Zombie ChowA Chapter by Venompen
The diet of the non-homicidal zombie.
"So," I asked my old friend, "how long have you been a zombie?" I had been wondering what happened to him for a while. He'd disappeared two years ago.
"About two years," he said, confirming my thoughts. "I'd have sent you guys an e-mail, but I was afraid I'd be hunted down and killed. Its a good thing you still had my e-mail address, or you'd still be hanging around." He was shifting aside containers in the refrigerator. "I'd have found you eventually I guess. I kinda live here now." I wondered what we'd be eating... liver perhaps. Maybe someone's intestines. I was certain I'd have to choke down some gray matter when Tucker slid a plate in front of me. "Bon Appetit!" He said, brightly. I forced myself to look down at my plate. Instead of a pile of bloody entrails, I was looking at two slices of cold pepperoni pizza, a couple of bread sticks, and two AAA batteries. I looked at him quizzically.
"What's with the batteries?" I asked, selecting the least bizarre of the questions bouncing around inside my head. Honestly, I was wondering why we weren't making a buffet out of some guy's head... not that I was complaining.
"Think of them like vitamins." Said my old friend, fishing around in the cupboard.
"I wasn't aware I wasn't getting my recommended daily allowance of battery acid." I asked, confused. I took a big bite of the cold pizza, relishing the familiar taste.
"Brains you goofball," he said, twisting open a bottle of bargain brand soda. "This guy I know, we call him Doc, has been studying us zombies for a few years. One of the first things he told me was that zombies, for some weird reason, need electricity to survive. Brains are full of the stuff." He popped one of the batteries into his mouth and swallowed it like a pill, washing it down with a glass of fizzy brown liquid.
"So why do zombies need electricity?" I asked.
"Haven't the foggiest." he said, biting into a slice of pizza. "You should ask Doc if you want to know things. I pretty much stopped listening after he told me how to live brain free."
"What happened to being a vegan?" I asked him. He used to be one of those obnoxious, holier than thou vegans, but the meal he was munching now would get him locked up by the Vegan Police. "And how did you get pizza here? Is there a place with suicidal delivery guys?" His smile faded, replaced by an out of place, solemn expression.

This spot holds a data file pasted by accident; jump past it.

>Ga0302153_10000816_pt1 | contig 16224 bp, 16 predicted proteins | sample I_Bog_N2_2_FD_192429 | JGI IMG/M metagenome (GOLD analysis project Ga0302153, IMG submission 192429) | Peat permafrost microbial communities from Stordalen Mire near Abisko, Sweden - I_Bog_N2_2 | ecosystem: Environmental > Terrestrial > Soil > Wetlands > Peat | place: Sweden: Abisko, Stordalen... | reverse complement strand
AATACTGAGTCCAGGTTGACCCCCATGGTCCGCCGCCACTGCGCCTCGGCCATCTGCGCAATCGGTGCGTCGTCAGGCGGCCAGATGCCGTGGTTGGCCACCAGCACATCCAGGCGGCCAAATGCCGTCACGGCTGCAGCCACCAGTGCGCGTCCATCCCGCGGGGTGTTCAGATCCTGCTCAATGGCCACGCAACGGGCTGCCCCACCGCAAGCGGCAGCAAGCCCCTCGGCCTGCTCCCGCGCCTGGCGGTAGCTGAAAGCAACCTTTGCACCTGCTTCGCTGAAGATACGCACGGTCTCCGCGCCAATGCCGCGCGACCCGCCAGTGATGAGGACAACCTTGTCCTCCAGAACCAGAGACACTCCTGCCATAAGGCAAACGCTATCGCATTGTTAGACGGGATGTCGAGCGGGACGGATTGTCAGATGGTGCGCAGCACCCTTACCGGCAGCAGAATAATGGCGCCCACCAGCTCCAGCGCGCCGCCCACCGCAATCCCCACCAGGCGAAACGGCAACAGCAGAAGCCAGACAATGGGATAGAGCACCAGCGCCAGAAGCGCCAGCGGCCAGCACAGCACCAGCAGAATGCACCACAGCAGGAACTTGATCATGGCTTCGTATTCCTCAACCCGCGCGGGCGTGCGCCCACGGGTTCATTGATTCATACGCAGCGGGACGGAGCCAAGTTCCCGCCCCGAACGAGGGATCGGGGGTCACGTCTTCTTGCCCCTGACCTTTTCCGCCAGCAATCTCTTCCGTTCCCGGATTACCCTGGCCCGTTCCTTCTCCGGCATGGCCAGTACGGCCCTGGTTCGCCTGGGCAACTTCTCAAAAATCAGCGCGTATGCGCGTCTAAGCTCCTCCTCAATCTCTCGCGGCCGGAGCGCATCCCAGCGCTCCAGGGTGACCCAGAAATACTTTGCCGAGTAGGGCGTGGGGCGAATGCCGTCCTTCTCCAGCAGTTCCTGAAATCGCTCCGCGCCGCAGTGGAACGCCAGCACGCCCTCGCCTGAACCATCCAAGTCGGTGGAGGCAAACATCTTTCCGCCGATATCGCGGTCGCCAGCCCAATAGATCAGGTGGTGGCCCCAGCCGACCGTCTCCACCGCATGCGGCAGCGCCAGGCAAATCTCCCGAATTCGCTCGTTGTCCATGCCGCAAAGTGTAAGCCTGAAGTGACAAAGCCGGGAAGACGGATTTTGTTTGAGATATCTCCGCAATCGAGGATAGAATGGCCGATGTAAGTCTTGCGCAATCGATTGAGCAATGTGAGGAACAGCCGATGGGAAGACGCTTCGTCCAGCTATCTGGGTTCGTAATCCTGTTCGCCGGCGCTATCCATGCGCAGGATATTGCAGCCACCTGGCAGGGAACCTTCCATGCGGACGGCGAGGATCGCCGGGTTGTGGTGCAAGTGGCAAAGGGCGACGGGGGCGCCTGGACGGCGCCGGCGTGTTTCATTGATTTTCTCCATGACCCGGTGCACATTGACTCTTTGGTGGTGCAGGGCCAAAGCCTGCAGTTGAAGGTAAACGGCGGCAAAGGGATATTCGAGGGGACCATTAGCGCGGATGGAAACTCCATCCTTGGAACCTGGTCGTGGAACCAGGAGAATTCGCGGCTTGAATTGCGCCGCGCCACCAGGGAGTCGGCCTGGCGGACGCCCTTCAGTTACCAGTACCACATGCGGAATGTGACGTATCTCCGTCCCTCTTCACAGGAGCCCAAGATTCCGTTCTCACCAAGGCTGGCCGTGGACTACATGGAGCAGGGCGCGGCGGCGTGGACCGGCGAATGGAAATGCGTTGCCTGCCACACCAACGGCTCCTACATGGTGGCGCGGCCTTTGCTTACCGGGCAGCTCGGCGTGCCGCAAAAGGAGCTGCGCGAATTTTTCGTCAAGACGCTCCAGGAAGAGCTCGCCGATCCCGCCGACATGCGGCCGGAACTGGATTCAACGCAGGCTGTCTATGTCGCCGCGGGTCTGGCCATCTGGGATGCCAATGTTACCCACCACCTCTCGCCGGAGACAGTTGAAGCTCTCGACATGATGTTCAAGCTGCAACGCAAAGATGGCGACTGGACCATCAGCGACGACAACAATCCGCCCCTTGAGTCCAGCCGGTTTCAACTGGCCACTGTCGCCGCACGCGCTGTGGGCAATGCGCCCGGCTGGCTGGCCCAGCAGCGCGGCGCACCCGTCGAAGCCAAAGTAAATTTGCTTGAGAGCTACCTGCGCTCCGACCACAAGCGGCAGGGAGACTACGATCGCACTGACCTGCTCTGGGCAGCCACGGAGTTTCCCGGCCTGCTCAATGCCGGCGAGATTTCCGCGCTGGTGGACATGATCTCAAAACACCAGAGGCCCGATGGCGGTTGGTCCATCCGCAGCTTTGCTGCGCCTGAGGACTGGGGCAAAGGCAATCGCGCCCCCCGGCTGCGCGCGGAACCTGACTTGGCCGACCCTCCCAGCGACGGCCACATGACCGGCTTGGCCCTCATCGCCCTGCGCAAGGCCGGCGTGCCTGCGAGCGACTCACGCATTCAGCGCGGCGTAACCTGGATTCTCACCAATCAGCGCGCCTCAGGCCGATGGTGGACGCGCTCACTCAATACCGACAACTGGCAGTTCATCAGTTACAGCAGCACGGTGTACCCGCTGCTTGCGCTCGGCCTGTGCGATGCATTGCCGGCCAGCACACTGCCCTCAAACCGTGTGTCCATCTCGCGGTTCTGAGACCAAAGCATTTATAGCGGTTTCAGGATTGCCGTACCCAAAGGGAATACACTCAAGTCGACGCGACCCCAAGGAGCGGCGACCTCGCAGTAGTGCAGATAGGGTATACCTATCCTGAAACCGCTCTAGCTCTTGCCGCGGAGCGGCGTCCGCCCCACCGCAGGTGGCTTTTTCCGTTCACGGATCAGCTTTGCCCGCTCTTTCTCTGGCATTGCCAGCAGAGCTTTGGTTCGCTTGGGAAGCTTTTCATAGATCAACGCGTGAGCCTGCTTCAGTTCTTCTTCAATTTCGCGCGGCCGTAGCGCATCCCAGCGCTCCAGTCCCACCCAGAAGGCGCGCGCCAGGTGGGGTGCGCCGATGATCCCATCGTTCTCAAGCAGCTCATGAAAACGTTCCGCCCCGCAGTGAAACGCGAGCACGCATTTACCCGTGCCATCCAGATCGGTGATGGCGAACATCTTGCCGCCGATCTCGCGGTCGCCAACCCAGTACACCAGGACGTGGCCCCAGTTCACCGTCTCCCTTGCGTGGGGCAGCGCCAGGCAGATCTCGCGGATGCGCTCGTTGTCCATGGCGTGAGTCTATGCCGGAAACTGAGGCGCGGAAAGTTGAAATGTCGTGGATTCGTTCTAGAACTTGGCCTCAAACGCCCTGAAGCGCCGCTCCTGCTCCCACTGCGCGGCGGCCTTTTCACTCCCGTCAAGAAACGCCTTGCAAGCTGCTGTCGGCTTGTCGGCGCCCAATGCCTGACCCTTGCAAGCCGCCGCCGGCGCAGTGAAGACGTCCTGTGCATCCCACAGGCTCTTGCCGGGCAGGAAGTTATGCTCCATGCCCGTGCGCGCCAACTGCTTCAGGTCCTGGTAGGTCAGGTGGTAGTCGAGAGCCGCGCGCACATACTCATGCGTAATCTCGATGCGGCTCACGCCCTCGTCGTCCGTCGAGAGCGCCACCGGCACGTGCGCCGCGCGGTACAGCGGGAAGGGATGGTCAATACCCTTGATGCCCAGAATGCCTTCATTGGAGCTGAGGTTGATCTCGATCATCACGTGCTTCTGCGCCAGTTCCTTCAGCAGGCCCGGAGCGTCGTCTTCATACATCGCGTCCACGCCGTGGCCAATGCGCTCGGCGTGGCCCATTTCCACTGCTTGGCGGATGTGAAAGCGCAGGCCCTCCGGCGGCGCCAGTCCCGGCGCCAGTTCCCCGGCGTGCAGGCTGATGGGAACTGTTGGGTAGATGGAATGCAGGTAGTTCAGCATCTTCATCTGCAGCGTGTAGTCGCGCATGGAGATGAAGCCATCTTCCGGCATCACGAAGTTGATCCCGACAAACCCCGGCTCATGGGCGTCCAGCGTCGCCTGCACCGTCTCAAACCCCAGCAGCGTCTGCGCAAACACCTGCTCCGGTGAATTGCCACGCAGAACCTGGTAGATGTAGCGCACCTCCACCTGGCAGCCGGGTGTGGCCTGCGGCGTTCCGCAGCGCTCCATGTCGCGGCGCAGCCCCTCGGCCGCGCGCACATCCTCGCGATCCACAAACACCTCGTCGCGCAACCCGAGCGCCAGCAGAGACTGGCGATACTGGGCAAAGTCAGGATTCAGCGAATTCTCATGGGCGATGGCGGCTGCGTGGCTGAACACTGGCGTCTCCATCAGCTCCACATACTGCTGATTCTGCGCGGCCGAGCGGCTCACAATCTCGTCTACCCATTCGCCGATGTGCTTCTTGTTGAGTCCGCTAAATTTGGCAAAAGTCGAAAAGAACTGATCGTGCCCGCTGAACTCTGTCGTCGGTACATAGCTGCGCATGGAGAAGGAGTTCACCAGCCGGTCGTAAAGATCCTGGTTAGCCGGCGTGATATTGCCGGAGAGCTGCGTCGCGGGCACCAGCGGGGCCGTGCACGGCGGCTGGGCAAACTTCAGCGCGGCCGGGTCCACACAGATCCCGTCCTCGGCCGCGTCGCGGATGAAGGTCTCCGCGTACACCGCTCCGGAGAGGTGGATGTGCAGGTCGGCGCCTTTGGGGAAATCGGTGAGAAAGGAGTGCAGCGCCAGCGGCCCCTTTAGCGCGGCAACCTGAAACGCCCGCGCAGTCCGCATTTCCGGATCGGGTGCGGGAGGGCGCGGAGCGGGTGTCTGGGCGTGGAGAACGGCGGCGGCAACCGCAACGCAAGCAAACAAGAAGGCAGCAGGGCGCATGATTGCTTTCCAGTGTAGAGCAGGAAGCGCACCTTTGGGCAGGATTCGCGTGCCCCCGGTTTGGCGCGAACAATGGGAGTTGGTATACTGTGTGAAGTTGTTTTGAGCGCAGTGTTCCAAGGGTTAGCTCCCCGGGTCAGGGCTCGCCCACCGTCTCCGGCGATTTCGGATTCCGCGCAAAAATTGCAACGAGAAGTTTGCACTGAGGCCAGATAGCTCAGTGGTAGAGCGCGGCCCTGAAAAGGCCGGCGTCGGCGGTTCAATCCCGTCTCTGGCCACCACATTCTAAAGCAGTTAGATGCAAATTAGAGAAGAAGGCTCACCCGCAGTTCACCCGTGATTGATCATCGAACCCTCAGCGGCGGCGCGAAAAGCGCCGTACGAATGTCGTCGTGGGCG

"Life is too short for bean sprouts and tofu," he said after a short while. "If I had stayed dead, do you know what would have been my last meal? A block of one hundred percent organic, unseasoned, unflavored tofu. It tasted slightly better than fertilizer."
"You've tasted fertilizer?" I asked, smirking.
"Its a figure of speech," he snapped. "The point is that I almost died, and I've hardly experienced life."
I thought about what he said. About how I'd been living before I got bit. My life had certainly been spiced up by random zombie encounters, but other than that I had been living a simple, boring, clock-in clock-out lifestyle. Every day blended into the next. I wasn't particularly unhappy, but I wondered what exactly I was living for.
"The old subway tunnel," he said, breaking the silence and derailing my train of thought.
"What?" I asked dumbly.
"Where I got the pizza, remember? The old subway tunnel. IMC zombies patrol it heavily to keep the feral ones out, which makes it safe for human ones to deliver supplies. You know, like food, groceries, clothes and junk."
"Wait, isn't IMC the company that runs the zombie hot-line?" I asked. "The Infection Management Company right?" I was halfway through my last bread stick.
"That's them. They keep the sane zombie's safe, and eradicate the feral ones. They're also sponsoring our search for a cure." He said.
"So all that money that people donate because they think they'll kill us is really used to help us?" I asked.
"Pretty much. If it weren't for them, we'd all be dead by now, feral or not." his expression was deadly serious. I washed down my batteries with the lukewarm fizz. "So," I asked, rising from the table. "Where do i find Doc?"
© 2011 Venompen
Los Alamos, NM
AboutI do not review your work unless you review mine. I hold this policy because, thanks to all the quick and easy poetry on this site, noone spares a second for a story author such as myself. If you've.. more..